Atlanta Regional Commission wrestles with citizen member vote
By Maria Saporta
The Atlanta Regional Commission, even with a new slate of elected officials as board members, reached another stalemate Wednesday in the election of a citizen board member.
Once again, the deadlock revolved around the election of the citizen member representing District 11 — which mainly covers portions of DeKalb and Fulton counties and a sliver of Cobb County.
That district has been represented by Tad Leithead of Cobb County, who has just finished serving two terms as chair of the Atlanta Regional Commission.
Citizen members are approved by the 23 elected officials on the ARC board — and bylaws call for members to receive at least a majority of the votes — putting the threshold at 12.
In December, the elected officials met to vote between Leithead and Minuard “Mickey” McGuire, an urban planner who had been proposed by Lee May, the interim CEO of DeKalb County.
The vote in December was 11 members in favor of McGuire and nine in favor of Leithead. Fulton County Chairman John Eaves, who has his own Fulton Commission board meeting at the same time as the ARC meeting, came later and asked to reconvene the group (which would have given McGuire 12 votes).
But Leithead, who was still ARC’s chair, and the rest of the board decided to table the citizen vote until January.
So 19 elected officials gathered in a small conference room before the ARC board meeting on Wednesday afternoon to vote on the District 11 citizen board member. Leithead watched the proceedings from one of the seats against the wall.
Eaves, who was supposed to have chaired the meeting, did not show up. So Gwinnett County Chair Charlotte Nash was asked to chair the meeting.
DeKalb’s Lee May made a passionate to his colleagues that they vote for McGuire, who is a resident of Dunwoody and who has served in state government under Republican and Democratic governors.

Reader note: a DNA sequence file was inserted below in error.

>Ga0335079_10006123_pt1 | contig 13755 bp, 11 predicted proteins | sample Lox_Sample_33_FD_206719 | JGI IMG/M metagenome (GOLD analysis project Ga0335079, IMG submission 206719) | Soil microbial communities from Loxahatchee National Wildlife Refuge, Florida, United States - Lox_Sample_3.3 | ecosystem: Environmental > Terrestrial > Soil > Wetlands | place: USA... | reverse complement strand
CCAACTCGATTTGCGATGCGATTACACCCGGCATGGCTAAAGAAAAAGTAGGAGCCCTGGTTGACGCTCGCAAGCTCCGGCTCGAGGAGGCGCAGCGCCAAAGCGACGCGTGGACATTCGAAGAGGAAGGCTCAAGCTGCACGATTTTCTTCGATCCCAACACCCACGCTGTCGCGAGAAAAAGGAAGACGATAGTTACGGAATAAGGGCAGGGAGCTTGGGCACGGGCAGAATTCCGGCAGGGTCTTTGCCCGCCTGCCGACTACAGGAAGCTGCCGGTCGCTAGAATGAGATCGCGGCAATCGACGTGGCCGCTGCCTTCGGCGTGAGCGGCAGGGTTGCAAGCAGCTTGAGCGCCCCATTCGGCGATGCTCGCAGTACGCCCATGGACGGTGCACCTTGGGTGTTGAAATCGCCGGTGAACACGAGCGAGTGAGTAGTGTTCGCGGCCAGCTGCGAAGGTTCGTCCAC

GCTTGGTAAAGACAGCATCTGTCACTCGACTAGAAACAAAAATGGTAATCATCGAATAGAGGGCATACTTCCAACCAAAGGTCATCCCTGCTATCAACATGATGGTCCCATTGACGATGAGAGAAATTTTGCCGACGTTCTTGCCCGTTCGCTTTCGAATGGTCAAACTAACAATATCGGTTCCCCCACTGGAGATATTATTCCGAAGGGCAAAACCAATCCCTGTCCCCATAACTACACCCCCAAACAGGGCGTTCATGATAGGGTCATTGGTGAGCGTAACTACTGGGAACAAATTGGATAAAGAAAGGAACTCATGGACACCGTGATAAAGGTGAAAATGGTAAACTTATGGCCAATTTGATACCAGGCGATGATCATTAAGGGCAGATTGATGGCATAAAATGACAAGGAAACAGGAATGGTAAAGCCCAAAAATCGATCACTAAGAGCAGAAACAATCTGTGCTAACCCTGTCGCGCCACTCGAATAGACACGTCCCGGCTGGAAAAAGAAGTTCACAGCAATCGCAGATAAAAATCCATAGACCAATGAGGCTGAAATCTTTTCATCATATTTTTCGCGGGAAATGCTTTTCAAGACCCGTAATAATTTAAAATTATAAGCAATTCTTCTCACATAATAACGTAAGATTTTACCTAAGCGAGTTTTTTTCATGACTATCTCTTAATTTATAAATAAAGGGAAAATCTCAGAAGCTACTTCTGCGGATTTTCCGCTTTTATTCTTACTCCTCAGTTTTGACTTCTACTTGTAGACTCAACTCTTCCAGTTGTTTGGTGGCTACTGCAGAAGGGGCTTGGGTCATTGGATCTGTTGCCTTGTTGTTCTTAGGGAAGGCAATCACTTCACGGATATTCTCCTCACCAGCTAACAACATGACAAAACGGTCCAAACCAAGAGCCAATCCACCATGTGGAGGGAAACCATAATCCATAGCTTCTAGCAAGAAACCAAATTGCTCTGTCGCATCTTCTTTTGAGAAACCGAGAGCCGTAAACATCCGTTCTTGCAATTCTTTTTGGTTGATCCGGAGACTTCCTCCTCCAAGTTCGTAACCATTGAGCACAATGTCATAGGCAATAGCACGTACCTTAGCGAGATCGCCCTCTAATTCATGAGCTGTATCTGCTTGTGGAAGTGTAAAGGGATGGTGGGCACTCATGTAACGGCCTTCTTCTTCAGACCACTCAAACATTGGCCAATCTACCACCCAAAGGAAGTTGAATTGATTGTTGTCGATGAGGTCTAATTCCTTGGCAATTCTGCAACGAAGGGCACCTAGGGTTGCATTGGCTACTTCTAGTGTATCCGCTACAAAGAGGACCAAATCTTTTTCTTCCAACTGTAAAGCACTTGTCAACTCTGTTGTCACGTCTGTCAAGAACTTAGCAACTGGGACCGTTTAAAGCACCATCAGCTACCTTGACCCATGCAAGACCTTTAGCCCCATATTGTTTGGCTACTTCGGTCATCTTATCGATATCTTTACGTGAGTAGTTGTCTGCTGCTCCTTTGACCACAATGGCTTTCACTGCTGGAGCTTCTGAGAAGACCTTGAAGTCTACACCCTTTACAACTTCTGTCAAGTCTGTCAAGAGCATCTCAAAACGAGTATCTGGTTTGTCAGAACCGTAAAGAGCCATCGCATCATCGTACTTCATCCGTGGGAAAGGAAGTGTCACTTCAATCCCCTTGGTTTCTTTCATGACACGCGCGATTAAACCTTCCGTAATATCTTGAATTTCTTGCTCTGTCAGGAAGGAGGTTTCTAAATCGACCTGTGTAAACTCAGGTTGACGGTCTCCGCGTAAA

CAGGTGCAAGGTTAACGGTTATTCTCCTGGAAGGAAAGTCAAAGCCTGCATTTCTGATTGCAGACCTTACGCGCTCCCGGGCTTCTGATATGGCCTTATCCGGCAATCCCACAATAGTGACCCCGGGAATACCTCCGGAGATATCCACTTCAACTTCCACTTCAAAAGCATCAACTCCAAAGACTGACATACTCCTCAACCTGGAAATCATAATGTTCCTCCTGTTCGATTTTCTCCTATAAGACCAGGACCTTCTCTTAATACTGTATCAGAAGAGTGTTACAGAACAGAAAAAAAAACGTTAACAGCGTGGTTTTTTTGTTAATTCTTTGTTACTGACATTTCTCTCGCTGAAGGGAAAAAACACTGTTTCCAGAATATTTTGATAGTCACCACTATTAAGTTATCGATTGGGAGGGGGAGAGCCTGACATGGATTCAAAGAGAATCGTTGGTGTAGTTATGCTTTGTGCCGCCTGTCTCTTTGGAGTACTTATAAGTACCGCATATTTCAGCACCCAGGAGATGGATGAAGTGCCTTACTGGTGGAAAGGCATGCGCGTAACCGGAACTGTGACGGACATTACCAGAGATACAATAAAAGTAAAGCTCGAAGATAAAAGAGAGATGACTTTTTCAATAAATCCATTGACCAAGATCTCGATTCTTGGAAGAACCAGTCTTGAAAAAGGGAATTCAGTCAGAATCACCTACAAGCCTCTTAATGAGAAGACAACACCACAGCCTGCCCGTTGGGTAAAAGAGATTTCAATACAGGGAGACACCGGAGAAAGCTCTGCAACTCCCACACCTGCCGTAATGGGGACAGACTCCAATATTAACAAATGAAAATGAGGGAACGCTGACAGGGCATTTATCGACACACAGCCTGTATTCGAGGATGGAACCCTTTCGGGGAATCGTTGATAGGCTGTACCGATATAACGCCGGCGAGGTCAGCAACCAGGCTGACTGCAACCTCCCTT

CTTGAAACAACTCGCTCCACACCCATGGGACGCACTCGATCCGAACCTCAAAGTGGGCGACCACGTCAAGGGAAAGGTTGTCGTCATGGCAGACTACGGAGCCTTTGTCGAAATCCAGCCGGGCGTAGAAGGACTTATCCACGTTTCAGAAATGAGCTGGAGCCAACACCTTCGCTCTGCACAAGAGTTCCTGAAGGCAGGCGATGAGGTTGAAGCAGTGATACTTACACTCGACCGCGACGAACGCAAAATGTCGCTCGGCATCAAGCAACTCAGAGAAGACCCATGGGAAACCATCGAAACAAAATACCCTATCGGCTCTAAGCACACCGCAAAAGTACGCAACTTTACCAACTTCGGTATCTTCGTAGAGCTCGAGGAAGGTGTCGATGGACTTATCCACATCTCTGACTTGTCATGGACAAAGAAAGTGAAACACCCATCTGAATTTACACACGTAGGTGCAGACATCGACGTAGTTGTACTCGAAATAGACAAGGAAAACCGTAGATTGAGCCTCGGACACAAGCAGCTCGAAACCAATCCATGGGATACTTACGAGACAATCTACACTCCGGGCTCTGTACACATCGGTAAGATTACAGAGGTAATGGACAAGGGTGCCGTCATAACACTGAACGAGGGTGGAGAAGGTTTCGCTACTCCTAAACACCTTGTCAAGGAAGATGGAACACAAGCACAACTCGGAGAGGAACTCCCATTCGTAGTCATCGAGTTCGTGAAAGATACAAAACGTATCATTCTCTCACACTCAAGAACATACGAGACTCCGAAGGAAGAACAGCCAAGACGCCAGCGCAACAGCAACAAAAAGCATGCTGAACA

May also said that five citizen districts include portions of DeKalb County, yet the state’s third most populous county currently only has one citizen member on the ARC board. That means that DeKalb is underrepresented on the regional body.
Cobb Commission Chairman Tim Lee, however, made just as passionate a case for the elected leaders to vote for Leithead. He said that the former ARC chairman had “volumes of expertise and intuitive knowledge” of what in the best interest of Cobb County and the region.
Three votes were taken, and the results were all the same for each ballot: Leithead received 10 votes, and McGuire received nine.
The elected officials decided they would reconvene in February to try again. In addition to Eaves not being present at Wednesday’s vote, Atlanta Mayor Kasim Reed was out of the country. Also, questions have come up about whether Ceasar Mitchell, president of the Atlanta City Council, can serve as that body’s representative on the ARC board.
By the way, elected leaders on ARC’s board went for a year-and-a-half with a stalemate on the citizen representative for District 10, which straddles DeKalb and Gwinnett counties.
That stalemate was led by Norcross Mayor Bucky Johnson who was at odds with DeKalb County CEO Burrell Ellis over who should represent that district. When May took over as interim CEO, he agreed in the interest of regional cooperation to let Gwinnett represent that district.
“I gave in one time for the good of the board,” May said. “I’m not going to give in this time.”
Steve Brown, chairman of the Fayette County Commission, praised May for sacrificing representation for District 10, and it was only fair for DeKalb to win the citizen member election this time around.
“DeKalb is the third largest county in the region,” Brown said. “For them to have only one representative is a slight to them.”
Richard Oden, chairman of the Rockdale County Commission, said the votes of citizen members have “divided this board” into different camps.
“Let’s give the CEO what he needs with representation,” Oden said. “Any other decision would continue to divide this board.”